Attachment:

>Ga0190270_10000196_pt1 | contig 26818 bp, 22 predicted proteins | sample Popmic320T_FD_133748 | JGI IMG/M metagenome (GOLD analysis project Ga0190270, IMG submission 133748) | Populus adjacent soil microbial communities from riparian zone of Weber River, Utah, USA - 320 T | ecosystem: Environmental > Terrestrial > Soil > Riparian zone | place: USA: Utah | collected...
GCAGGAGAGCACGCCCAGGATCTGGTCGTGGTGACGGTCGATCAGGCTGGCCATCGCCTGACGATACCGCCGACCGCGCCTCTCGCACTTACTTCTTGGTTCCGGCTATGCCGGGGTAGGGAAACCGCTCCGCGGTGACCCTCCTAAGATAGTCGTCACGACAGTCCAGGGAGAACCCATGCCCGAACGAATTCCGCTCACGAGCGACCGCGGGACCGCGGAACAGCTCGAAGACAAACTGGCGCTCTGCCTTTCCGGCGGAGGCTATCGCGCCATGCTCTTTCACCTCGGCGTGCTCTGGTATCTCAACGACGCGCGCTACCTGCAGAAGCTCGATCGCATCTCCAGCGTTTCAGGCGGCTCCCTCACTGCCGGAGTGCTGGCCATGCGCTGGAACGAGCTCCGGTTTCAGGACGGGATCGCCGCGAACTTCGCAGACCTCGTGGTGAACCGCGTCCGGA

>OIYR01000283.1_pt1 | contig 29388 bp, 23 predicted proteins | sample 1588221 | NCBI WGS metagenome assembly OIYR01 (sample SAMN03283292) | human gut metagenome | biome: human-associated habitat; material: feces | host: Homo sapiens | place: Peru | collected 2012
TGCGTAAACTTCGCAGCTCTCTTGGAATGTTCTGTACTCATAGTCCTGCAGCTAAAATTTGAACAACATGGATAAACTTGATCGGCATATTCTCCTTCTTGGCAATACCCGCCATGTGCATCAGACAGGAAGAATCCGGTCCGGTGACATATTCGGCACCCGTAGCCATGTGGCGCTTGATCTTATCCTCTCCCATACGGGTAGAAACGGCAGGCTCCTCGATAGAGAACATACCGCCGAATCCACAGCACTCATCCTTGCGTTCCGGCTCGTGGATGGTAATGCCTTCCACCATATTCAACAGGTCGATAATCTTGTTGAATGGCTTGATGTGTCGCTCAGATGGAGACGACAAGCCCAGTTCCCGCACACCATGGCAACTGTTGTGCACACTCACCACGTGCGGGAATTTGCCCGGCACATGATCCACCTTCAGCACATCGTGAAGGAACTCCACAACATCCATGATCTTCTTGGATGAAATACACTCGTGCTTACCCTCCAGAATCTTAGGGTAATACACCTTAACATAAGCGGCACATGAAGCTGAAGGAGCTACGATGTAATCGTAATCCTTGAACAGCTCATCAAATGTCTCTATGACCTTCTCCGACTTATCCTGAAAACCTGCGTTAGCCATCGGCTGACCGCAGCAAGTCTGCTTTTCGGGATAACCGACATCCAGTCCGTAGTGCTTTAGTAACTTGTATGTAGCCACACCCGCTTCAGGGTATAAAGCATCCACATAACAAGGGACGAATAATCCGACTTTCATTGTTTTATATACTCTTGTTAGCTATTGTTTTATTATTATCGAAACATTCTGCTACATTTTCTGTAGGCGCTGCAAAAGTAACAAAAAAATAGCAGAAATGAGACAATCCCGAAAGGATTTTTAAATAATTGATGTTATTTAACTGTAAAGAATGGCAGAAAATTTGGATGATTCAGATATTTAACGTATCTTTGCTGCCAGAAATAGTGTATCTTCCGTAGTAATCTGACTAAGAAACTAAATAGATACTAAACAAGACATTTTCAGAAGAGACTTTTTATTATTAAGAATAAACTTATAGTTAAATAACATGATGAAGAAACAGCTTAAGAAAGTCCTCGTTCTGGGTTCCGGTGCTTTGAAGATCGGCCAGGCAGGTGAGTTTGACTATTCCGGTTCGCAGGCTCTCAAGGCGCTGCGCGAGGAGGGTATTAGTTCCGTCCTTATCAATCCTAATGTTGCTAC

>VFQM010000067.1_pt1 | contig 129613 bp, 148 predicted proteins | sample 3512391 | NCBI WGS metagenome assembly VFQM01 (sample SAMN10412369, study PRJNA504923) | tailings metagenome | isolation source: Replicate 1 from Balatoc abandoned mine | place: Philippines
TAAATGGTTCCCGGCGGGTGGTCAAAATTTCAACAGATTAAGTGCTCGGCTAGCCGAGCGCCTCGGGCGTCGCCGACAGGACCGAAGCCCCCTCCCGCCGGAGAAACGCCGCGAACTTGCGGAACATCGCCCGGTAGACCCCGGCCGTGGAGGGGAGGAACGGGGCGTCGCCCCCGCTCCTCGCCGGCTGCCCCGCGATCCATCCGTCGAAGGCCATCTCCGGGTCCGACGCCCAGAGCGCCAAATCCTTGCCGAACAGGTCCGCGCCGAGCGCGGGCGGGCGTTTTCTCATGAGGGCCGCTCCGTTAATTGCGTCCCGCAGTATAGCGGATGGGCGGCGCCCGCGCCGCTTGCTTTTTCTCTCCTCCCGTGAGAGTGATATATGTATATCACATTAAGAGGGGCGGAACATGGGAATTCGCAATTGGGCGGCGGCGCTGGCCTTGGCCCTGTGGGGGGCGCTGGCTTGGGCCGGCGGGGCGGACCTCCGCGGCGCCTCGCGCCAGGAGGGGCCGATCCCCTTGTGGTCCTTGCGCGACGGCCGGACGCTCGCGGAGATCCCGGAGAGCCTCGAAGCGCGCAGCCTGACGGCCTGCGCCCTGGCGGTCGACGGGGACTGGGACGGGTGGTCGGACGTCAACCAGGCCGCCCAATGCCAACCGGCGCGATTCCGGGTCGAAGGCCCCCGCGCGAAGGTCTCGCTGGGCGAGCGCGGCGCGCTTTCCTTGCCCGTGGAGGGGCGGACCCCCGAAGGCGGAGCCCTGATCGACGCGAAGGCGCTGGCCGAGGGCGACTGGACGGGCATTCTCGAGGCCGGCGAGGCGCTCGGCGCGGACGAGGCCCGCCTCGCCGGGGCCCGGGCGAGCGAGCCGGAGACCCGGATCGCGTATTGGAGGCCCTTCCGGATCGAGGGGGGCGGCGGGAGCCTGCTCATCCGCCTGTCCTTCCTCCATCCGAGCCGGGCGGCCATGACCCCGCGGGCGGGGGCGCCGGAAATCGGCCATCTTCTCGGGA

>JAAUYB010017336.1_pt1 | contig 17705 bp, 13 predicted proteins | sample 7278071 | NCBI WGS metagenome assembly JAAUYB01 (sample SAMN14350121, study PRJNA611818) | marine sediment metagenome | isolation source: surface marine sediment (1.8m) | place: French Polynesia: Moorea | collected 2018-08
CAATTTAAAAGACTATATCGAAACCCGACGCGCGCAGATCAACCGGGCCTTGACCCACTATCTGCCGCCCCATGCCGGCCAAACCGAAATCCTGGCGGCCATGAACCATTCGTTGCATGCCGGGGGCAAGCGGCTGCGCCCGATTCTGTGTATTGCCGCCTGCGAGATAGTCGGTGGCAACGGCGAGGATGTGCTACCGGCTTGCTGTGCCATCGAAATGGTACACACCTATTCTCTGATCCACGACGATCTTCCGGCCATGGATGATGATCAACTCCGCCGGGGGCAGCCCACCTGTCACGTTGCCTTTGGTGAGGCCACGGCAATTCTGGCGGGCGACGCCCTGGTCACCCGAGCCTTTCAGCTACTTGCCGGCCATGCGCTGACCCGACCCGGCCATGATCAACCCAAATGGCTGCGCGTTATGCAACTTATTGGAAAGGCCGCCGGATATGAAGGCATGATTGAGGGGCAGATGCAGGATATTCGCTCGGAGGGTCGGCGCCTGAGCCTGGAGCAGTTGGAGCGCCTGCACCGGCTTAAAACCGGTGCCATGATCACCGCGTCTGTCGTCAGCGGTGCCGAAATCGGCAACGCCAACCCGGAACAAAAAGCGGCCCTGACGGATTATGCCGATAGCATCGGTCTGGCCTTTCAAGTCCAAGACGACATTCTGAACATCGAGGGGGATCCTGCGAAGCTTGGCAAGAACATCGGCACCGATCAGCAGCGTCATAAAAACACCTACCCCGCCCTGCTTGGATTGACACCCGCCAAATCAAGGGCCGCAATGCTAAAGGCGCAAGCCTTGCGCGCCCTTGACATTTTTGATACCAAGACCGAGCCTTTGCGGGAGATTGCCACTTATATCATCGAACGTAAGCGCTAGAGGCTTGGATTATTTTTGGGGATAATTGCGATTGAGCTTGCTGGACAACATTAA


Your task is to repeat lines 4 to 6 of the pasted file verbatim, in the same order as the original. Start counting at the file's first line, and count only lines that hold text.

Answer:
TGCGTAAACTTCGCAGCTCTCTTGGAATGTTCTGTACTCATAGTCCTGCAGCTAAAATTTGAACAACATGGATAAACTTGATCGGCATATTCTCCTTCTTGGCAATACCCGCCATGTGCATCAGACAGGAAGAATCCGGTCCGGTGACATATTCGGCACCCGTAGCCATGTGGCGCTTGATCTTATCCTCTCCCATACGGGTAGAAACGGCAGGCTCCTCGATAGAGAACATACCGCCGAATCCACAGCACTCATCCTTGCGTTCCGGCTCGTGGATGGTAATGCCTTCCACCATATTCAACAGGTCGATAATCTTGTTGAATGGCTTGATGTGTCGCTCAGATGGAGACGACAAGCCCAGTTCCCGCACACCATGGCAACTGTTGTGCACACTCACCACGTGCGGGAATTTGCCCGGCACATGATCCACCTTCAGCACATCGTGAAGGAACTCCACAACATCCATGATCTTCTTGGATGAAATACACTCGTGCTTACCCTCCAGAATCTTAGGGTAATACACCTTAACATAAGCGGCACATGAAGCTGAAGGAGCTACGATGTAATCGTAATCCTTGAACAGCTCATCAAATGTCTCTATGACCTTCTCCGACTTATCCTGAAAACCTGCGTTAGCCATCGGCTGACCGCAGCAAGTCTGCTTTTCGGGATAACCGACATCCAGTCCGTAGTGCTTTAGTAACTTGTATGTAGCCACACCCGCTTCAGGGTATAAAGCATCCACATAACAAGGGACGAATAATCCGACTTTCATTGTTTTATATACTCTTGTTAGCTATTGTTTTATTATTATCGAAACATTCTGCTACATTTTCTGTAGGCGCTGCAAAAGTAACAAAAAAATAGCAGAAATGAGACAATCCCGAAAGGATTTTTAAATAATTGATGTTATTTAACTGTAAAGAATGGCAGAAAATTTGGATGATTCAGATATTTAACGTATCTTTGCTGCCAGAAATAGTGTATCTTCCGTAGTAATCTGACTAAGAAACTAAATAGATACTAAACAAGACATTTTCAGAAGAGACTTTTTATTATTAAGAATAAACTTATAGTTAAATAACATGATGAAGAAACAGCTTAAGAAAGTCCTCGTTCTGGGTTCCGGTGCTTTGAAGATCGGCCAGGCAGGTGAGTTTGACTATTCCGGTTCGCAGGCTCTCAAGGCGCTGCGCGAGGAGGGTATTAGTTCCGTCCTTATCAATCCTAATGTTGCTAC

>VFQM010000067.1_pt1 | contig 129613 bp, 148 predicted proteins | sample 3512391 | NCBI WGS metagenome assembly VFQM01 (sample SAMN10412369, study PRJNA504923) | tailings metagenome | isolation source: Replicate 1 from Balatoc abandoned mine | place: Philippines
TAAATGGTTCCCGGCGGGTGGTCAAAATTTCAACAGATTAAGTGCTCGGCTAGCCGAGCGCCTCGGGCGTCGCCGACAGGACCGAAGCCCCCTCCCGCCGGAGAAACGCCGCGAACTTGCGGAACATCGCCCGGTAGACCCCGGCCGTGGAGGGGAGGAACGGGGCGTCGCCCCCGCTCCTCGCCGGCTGCCCCGCGATCCATCCGTCGAAGGCCATCTCCGGGTCCGACGCCCAGAGCGCCAAATCCTTGCCGAACAGGTCCGCGCCGAGCGCGGGCGGGCGTTTTCTCATGAGGGCCGCTCCGTTAATTGCGTCCCGCAGTATAGCGGATGGGCGGCGCCCGCGCCGCTTGCTTTTTCTCTCCTCCCGTGAGAGTGATATATGTATATCACATTAAGAGGGGCGGAACATGGGAATTCGCAATTGGGCGGCGGCGCTGGCCTTGGCCCTGTGGGGGGCGCTGGCTTGGGCCGGCGGGGCGGACCTCCGCGGCGCCTCGCGCCAGGAGGGGCCGATCCCCTTGTGGTCCTTGCGCGACGGCCGGACGCTCGCGGAGATCCCGGAGAGCCTCGAAGCGCGCAGCCTGACGGCCTGCGCCCTGGCGGTCGACGGGGACTGGGACGGGTGGTCGGACGTCAACCAGGCCGCCCAATGCCAACCGGCGCGATTCCGGGTCGAAGGCCCCCGCGCGAAGGTCTCGCTGGGCGAGCGCGGCGCGCTTTCCTTGCCCGTGGAGGGGCGGACCCCCGAAGGCGGAGCCCTGATCGACGCGAAGGCGCTGGCCGAGGGCGACTGGACGGGCATTCTCGAGGCCGGCGAGGCGCTCGGCGCGGACGAGGCCCGCCTCGCCGGGGCCCGGGCGAGCGAGCCGGAGACCCGGATCGCGTATTGGAGGCCCTTCCGGATCGAGGGGGGCGGCGGGAGCCTGCTCATCCGCCTGTCCTTCCTCCATCCGAGCCGGGCGGCCATGACCCCGCGGGCGGGGGCGCCGGAAATCGGCCATCTTCTCGGGA